I wish I never had to go through these bitter memories.
But when the anniversary of one event arrives, the memories, no doubt, like dewdrops on the leaves at night, suddenly appear in the mind of the person.
These days are the anniversary of violent protests in February ,2010 in Iran when demonstrators took streets to condemn rig the presidential election. As I think about those times, a heavy pain weighs on my heart, like a blunt dagger trying hard to cut the surface, unsuccessfully…
In those days, I was a completely religious, veiled girl and a university student. I was alone in Tehran, the capital, living in the dormitory. After the election fraud and the beginning of street protests, large crowds took to the streets in various cities, especially Tehran, and the voice of protest was raised from all over with a very persistent type of youth like me.
The events of that day affected me, as I was in the middle of chaos all alone, you might say scarred me for life.
I was at the University all morning, then I decided to join the demonstration in the afternoon. I asked some of my classmates to accompany me, no one but two girls accepted the invitation. One of the boys said to me: “We will be beaten to death!”
I accused him of acting cowardly, as I marched out of there with two other girls.
I still remember those exciting and green demonstrations. We used to call ourselves the "Green Movement" and wore green bracelets and green headbands as a sign of peace and would chant the slogans of reform.
The march had a predetermined route and a huge crowd was moving regularly and silently. The march was silent and peaceful. There was still no sign of the military armed forces of any kind, just yet!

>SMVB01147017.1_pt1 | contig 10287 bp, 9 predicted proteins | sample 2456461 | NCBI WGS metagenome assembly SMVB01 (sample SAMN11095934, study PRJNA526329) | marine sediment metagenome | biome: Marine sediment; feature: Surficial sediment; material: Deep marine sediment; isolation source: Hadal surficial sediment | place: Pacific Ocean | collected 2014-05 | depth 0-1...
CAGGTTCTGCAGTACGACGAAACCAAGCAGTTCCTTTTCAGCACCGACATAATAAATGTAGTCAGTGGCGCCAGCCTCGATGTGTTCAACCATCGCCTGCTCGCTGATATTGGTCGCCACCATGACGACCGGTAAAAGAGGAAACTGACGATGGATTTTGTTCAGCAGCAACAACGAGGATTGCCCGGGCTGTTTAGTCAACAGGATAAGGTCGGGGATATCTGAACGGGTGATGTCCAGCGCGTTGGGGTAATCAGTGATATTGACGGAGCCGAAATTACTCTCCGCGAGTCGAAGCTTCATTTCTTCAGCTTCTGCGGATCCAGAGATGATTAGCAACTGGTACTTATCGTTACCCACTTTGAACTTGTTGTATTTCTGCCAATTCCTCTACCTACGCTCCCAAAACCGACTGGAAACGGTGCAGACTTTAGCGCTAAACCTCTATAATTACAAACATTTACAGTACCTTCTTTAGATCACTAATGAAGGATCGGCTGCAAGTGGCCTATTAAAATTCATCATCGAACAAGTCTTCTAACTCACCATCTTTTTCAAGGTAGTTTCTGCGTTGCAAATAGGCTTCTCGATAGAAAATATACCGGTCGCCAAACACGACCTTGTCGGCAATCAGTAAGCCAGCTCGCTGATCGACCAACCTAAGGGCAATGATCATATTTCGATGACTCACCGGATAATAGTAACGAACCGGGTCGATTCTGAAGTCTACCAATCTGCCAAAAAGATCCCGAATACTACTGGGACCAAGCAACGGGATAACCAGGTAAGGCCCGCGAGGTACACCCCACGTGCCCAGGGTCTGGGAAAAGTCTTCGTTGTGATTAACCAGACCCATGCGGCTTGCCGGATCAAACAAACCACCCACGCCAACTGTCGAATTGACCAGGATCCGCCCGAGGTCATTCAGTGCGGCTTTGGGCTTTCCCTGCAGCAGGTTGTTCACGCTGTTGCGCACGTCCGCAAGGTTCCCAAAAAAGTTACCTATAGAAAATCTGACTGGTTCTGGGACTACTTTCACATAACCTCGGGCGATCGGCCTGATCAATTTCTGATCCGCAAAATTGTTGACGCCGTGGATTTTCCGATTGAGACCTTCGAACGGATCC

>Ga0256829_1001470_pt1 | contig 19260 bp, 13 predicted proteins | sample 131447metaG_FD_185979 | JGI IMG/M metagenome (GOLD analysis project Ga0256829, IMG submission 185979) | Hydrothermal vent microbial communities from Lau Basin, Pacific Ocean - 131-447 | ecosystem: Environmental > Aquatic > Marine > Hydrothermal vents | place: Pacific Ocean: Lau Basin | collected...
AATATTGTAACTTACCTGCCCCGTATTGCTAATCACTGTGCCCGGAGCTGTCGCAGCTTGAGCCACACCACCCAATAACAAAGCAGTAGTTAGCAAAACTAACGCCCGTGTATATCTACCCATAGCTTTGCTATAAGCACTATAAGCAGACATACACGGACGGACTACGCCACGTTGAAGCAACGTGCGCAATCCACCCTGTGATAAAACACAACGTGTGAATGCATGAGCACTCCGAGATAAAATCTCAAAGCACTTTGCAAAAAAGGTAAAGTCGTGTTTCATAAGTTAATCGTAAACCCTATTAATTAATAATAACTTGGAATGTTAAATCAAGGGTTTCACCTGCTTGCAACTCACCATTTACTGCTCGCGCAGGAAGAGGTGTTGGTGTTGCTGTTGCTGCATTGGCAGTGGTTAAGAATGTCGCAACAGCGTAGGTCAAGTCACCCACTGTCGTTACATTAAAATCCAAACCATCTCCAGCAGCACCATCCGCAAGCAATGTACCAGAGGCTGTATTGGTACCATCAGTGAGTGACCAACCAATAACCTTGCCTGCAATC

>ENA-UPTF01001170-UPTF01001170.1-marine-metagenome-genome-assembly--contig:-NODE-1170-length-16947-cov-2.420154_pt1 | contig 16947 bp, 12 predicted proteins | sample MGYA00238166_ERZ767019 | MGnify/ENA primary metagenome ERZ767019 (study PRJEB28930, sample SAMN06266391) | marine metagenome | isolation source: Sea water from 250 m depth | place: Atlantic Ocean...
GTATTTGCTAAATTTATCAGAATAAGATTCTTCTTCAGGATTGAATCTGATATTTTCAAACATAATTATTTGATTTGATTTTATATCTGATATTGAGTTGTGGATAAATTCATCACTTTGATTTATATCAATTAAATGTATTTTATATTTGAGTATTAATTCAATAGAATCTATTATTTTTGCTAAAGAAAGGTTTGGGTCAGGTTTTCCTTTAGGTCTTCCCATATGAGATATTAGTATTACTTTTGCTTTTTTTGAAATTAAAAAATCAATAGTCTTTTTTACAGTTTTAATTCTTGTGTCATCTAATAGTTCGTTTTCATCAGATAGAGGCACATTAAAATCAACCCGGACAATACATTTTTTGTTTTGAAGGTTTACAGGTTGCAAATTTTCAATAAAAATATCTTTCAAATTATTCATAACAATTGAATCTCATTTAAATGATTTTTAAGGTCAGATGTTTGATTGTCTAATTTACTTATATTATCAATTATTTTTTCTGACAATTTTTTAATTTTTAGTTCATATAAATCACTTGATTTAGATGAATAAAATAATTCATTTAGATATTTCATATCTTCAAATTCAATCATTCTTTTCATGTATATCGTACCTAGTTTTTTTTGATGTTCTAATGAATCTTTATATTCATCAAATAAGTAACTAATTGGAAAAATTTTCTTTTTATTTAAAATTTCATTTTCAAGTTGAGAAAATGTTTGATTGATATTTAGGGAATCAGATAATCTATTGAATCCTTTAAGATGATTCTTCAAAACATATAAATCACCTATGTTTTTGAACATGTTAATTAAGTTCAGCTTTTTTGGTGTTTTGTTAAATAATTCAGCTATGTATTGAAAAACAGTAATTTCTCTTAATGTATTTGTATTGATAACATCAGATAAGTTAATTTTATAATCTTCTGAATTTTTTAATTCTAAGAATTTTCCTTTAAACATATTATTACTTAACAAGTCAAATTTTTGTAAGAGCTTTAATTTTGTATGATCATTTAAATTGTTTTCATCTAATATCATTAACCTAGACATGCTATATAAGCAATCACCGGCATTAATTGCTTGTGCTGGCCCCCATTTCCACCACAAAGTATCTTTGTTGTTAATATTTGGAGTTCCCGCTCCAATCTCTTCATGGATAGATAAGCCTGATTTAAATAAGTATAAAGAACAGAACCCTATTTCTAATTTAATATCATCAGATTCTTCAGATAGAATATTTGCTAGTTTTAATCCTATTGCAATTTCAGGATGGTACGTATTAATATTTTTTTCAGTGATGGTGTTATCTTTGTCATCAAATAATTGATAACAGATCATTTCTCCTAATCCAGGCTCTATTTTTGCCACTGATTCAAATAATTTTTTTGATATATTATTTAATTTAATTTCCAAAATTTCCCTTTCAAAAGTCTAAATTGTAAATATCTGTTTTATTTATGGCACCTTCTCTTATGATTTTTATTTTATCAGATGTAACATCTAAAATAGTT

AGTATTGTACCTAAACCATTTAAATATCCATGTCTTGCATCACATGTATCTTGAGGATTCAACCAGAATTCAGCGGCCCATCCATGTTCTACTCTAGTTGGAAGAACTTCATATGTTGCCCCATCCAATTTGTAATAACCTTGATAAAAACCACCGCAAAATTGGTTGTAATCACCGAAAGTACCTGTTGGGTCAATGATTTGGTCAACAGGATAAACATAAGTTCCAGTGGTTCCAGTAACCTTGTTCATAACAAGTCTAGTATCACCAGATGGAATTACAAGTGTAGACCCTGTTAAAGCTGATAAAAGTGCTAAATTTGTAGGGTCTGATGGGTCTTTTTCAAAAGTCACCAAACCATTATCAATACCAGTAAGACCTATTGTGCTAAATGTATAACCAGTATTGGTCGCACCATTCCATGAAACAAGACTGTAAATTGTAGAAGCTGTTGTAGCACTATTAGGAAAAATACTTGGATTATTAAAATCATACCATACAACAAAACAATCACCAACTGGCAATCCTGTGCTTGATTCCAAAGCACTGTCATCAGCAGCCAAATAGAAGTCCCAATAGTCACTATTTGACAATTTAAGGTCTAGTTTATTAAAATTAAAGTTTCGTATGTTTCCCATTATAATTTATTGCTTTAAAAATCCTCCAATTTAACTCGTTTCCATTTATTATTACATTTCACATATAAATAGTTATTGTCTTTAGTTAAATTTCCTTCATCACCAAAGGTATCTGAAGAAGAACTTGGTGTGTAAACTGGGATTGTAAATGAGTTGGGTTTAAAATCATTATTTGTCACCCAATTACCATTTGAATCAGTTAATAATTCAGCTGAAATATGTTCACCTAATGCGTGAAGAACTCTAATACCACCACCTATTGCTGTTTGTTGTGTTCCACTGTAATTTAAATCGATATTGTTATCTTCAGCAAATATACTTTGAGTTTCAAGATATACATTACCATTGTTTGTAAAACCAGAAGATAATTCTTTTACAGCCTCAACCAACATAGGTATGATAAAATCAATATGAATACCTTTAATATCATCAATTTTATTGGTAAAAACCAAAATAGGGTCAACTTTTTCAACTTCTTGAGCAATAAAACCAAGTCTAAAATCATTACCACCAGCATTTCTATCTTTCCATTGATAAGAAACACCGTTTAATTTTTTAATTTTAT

While we moved forward, the sound of gunfire, the roar of the guard's motorcycles, and the sight of plainclothes forces getting close frightened some people. My friends, who were two defenseless girls, told me: “Let’s not go any further! It is too dangerous! Let’s just go back!”
I said: “What do you mean? We just came!! We have to stick together.”
My head was full of thrilling ideologies of reform, resistance, and solidarity.
Frightened, the two looked at me anxiously, wished me luck, and left.
And I continued marching along with a group of demonstrators who were not yet ready to leave the scene. A group of young people who I didn’t know any of them.
There was still a large crowd on the streets, however, as we continued our way, the scene changed rather quickly, as screams, explosions, tear gas, and the hail of bullets dispersed the crowd suddenly.
Everyone ran to a corner. A man shouted running the opposite way: “The special guards have come! Escape! They are armed!”
To be continued …